Education is key to understanding violence
By Dan Chase
From the Littleton, Colo., school shooting to the beating of the gay student in Wyoming, the media continues to be plastered with stories of violence.
And though many may claim that violence cannot be stopped, there are some believers that think it can.
Barry Kort is one of them.
"To stop the violence, we have to understand the roots of violence in the culture," said the 54-year-old electrical engineer from Bedford, Mass., in an online interview Sept. 28. "If we understand the roots, we can avoid culturing it."
But understanding the roots and avoiding the culture of violence is easier said than done, said Kort, who devotes much of his time to "learning theory" and educational technology.
"(The world has) crafted a horrific culture of violence," Kort said.
And though Kort said the best way to educate society about violence is to expose it, the media are not doing their job.
"The media are failing to explain how the cycle of violence works," Kort said. "They report episodes, but not the model."
And that's why Kort has developed The Orenda Project.
"(The project) is about solving major problems in our society," said Kort. "(It solves) problems like violence, injustice, corruption, oppression, poverty and ignorance."
According to The Orenda Project website, at www.musenet.org/orenda, its purpose is "to play a nurturing role in education and empowering people to realize their full potential to participate cooperatively, creatively, innovatively, effectively, productively and rewardingly."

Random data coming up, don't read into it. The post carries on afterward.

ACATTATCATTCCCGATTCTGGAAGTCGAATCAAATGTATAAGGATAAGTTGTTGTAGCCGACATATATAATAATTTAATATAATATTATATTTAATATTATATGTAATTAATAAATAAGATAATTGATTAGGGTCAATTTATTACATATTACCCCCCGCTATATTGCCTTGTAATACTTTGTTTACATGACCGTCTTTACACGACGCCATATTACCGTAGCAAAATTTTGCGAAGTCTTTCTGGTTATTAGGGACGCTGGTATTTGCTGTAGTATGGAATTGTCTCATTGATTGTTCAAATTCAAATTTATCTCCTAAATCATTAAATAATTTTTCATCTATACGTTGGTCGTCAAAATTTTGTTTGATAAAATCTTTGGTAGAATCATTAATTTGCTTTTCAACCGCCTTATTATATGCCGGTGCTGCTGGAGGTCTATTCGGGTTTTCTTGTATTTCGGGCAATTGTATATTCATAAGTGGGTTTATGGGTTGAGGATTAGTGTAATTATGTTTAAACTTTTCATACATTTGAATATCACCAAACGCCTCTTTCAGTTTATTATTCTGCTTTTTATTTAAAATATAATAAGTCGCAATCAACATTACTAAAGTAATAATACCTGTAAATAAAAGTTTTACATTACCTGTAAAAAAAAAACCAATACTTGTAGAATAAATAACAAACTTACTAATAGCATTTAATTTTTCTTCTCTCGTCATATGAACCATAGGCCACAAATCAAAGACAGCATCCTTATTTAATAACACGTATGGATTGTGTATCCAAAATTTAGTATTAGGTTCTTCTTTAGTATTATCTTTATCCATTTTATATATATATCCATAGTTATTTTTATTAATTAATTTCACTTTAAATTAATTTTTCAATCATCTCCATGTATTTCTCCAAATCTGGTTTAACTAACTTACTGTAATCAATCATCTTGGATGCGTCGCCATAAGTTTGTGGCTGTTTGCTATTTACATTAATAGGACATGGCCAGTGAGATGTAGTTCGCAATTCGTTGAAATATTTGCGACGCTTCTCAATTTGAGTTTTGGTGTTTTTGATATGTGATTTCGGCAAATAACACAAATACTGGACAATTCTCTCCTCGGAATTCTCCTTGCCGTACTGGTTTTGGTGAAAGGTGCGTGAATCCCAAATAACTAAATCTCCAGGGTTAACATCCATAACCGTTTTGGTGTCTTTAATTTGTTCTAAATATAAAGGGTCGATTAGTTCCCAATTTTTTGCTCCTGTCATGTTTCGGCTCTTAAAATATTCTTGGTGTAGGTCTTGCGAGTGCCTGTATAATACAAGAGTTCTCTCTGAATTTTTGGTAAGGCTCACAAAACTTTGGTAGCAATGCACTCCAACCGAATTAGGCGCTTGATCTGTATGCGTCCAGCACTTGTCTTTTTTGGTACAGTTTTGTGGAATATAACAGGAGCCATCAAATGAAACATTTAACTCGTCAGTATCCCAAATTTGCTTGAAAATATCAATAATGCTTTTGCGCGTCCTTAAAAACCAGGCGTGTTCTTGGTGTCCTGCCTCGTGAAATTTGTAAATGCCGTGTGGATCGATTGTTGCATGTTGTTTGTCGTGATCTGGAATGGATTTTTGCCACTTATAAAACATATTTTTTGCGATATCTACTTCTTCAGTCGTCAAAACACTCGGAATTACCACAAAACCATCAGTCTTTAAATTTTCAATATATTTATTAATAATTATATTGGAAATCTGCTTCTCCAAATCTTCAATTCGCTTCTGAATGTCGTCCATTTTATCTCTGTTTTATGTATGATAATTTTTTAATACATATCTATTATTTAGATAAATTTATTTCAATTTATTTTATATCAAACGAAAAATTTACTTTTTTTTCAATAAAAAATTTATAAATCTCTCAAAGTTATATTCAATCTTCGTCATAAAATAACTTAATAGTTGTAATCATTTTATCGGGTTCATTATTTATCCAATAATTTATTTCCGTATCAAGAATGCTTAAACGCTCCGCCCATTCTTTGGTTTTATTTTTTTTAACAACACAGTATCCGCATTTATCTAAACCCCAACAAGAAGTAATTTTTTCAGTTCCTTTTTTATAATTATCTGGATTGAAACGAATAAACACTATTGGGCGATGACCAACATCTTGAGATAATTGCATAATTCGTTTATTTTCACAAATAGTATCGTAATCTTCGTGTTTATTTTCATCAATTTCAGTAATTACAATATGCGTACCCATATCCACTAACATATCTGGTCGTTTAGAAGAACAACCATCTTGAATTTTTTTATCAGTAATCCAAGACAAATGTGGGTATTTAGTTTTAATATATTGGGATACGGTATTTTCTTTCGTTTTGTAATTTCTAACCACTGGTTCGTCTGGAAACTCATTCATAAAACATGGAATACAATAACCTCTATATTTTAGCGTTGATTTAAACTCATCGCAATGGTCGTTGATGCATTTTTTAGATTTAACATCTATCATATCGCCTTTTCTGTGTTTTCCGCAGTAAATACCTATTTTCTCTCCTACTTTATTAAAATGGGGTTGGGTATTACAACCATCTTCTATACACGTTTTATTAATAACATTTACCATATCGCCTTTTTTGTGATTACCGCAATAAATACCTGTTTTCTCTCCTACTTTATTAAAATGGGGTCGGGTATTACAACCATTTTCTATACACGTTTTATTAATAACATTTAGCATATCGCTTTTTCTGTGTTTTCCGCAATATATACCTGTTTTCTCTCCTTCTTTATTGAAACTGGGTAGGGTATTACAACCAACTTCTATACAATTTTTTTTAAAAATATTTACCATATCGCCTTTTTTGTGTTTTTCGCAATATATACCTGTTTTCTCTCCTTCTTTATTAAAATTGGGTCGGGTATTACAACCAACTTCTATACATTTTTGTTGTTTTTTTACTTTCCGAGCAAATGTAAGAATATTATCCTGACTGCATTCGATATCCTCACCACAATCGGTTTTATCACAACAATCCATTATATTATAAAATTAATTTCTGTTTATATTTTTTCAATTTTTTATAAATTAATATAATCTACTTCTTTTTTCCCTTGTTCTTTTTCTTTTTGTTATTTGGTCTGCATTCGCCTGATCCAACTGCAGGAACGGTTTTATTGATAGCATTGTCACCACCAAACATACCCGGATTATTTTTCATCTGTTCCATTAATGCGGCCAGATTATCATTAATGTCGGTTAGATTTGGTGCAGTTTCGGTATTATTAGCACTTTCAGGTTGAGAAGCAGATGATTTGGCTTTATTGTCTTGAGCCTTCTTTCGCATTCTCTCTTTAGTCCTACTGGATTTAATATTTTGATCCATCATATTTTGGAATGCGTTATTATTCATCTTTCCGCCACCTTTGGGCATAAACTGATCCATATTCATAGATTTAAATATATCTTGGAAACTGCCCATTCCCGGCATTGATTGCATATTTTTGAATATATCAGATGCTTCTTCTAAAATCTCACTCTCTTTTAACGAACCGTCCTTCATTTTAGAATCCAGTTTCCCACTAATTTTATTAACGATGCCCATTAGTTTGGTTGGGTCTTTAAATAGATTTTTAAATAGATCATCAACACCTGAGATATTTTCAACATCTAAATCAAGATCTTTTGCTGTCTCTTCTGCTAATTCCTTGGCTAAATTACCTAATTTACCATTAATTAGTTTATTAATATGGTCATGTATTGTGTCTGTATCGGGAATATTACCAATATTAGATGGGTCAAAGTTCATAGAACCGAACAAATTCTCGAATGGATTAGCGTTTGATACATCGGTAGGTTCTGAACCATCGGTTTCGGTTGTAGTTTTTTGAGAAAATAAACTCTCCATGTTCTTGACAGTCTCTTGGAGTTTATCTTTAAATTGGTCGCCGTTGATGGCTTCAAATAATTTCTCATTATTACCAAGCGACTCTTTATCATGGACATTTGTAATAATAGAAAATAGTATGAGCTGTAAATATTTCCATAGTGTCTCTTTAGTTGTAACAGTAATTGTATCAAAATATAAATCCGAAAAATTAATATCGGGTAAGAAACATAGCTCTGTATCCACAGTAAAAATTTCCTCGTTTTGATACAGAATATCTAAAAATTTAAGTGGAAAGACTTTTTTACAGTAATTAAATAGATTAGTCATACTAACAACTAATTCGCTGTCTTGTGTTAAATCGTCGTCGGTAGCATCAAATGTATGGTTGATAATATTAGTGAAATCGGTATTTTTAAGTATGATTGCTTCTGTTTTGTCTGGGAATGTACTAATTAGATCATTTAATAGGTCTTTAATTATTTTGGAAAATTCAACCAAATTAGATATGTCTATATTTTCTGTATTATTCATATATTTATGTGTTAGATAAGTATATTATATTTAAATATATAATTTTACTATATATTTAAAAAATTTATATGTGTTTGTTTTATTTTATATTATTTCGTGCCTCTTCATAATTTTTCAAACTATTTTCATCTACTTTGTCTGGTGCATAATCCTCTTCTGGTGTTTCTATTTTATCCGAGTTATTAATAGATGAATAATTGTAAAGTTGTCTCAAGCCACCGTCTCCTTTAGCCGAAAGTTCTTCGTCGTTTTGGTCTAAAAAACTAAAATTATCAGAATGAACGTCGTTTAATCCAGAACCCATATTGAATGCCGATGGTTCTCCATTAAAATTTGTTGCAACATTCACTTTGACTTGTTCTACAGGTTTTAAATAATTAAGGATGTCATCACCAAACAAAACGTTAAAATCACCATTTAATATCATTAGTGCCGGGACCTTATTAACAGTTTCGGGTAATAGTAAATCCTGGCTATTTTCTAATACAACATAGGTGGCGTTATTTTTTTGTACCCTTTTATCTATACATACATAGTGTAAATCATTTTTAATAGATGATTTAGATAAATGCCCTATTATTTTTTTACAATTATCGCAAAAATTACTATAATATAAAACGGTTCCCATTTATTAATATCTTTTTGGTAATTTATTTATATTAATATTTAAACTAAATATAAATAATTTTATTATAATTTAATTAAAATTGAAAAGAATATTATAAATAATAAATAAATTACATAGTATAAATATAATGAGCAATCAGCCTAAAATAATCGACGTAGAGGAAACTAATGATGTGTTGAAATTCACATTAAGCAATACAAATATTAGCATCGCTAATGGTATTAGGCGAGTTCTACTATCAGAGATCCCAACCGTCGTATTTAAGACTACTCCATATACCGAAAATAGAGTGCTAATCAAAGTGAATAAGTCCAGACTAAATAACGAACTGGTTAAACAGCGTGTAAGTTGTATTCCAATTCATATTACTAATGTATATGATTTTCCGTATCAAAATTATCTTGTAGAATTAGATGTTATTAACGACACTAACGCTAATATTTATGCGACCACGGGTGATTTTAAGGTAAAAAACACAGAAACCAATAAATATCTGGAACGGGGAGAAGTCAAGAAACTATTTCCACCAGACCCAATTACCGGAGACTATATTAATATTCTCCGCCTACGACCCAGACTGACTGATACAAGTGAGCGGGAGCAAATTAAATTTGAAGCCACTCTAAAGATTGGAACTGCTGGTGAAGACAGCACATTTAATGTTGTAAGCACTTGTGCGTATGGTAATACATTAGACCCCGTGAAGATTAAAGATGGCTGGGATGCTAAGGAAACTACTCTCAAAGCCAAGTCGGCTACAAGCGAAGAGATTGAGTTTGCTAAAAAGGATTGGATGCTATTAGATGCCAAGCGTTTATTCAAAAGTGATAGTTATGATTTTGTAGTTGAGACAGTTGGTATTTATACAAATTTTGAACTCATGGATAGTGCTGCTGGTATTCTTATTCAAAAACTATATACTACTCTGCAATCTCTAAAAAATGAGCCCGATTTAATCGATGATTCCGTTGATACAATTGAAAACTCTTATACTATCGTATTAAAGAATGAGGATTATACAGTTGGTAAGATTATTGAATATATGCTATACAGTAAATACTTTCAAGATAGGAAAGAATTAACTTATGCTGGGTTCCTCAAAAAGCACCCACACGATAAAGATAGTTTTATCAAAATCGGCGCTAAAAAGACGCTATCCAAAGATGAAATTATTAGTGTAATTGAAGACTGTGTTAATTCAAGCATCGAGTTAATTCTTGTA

Part of the project is Kort's so-called "cycle of violence," which was established by Stanford University Professor Rene Girard.
The five-stage model, which can be found on the project's website, describes the evolution of violence and the characteristics that exist in each stage.
Girard defines the first stage as "Mimetic Desire." In this stage "one party identifies an object of desire and other parties imitate that desire."
The second stage is "Mimetic Rivalry" the point at which competition begins between parties.
Next is the "Skandalon" stage. Skandalon, which is Greek for "trap," suggests that when one party is offended, the other's natural reaction is to retaliate.
The fourth stage is "Alienation and Scapegoating." In this stage, "whichever side goes over the arbitrary line becomes blameworthy, and the others who kept their violence below threshold are victims. They (then) gang up on and alienate the scapegoat."
The final stage is "Authorized, Sanctioned and Sacred Violence." In this stage, guilt is determined and punishment is given, which often "escalates the violence to the next higher level."
"(The model is) pure science, pure reason, and pure theology," the website states. "It's time we learned, reviewed, reflected, and meditated on (it)."
"Peacemaking is a learnable behavior," Kort added. "It requires a method of reasoning that is not hard to learn, but is not routinely taught."
Kort also said he hopes to use the project to improve education.
"I became interested in educating children when I encountered (them) starving for an education," Kort said. "(They're) children of people I meet in everyday life."
And though parents and other educators have a big responsibility to properly teach and influence society, Kort said the bulk of learning is left up to the learner.
"I don't like forcing things down people's throats," Kort said. "I wait for them to become ready.
"It's up to the learners to learn and up to the educators to remove all obstacles to learning," Kort added. "Educators can allow students to learn even when the educators are not up to speed themselves."
And though Kort said he thinks many are not being educated properly, the solution to this, as well as many of the other problems listed above, is recognizing and correcting mistakes.
"Humans are Xerox machines," Kort said. "They imitate what is. We have been Xeroxing some colossal mistakes for millenia."
And in order to correct these mistakes, people need to supply society with honorable ideas and actions.
"We need to seed the culture with better things to imitate," Kort said.
And just how many people would it take to provide "the culture" with more positive examples?
"Probably a few million would suffice," Kort said. "A small army.
Right now there are fewer than a few thousand."
Archived Months:September 1998